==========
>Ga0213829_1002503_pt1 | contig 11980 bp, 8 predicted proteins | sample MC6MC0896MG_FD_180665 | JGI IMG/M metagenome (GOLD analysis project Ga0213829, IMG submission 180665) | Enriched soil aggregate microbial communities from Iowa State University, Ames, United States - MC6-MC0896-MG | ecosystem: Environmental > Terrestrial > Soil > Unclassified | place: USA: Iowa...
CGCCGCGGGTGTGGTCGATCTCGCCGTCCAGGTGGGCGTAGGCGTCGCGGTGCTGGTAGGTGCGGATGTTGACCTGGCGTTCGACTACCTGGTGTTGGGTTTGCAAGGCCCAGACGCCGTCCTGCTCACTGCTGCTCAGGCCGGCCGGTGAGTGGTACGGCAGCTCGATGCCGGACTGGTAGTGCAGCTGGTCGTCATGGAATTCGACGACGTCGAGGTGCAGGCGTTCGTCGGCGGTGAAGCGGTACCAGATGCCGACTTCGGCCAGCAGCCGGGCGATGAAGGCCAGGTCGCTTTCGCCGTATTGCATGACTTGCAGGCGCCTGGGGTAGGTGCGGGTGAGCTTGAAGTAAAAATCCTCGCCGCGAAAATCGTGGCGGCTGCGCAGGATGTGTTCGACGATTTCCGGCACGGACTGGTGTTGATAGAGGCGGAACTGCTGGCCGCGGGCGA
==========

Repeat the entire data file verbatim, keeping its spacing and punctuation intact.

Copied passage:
>Ga0213829_1002503_pt1 | contig 11980 bp, 8 predicted proteins | sample MC6MC0896MG_FD_180665 | JGI IMG/M metagenome (GOLD analysis project Ga0213829, IMG submission 180665) | Enriched soil aggregate microbial communities from Iowa State University, Ames, United States - MC6-MC0896-MG | ecosystem: Environmental > Terrestrial > Soil > Unclassified | place: USA: Iowa...
CGCCGCGGGTGTGGTCGATCTCGCCGTCCAGGTGGGCGTAGGCGTCGCGGTGCTGGTAGGTGCGGATGTTGACCTGGCGTTCGACTACCTGGTGTTGGGTTTGCAAGGCCCAGACGCCGTCCTGCTCACTGCTGCTCAGGCCGGCCGGTGAGTGGTACGGCAGCTCGATGCCGGACTGGTAGTGCAGCTGGTCGTCATGGAATTCGACGACGTCGAGGTGCAGGCGTTCGTCGGCGGTGAAGCGGTACCAGATGCCGACTTCGGCCAGCAGCCGGGCGATGAAGGCCAGGTCGCTTTCGCCGTATTGCATGACTTGCAGGCGCCTGGGGTAGGTGCGGGTGAGCTTGAAGTAAAAATCCTCGCCGCGAAAATCGTGGCGGCTGCGCAGGATGTGTTCGACGATTTCCGGCACGGACTGGTGTTGATAGAGGCGGAACTGCTGGCCGCGGGCGA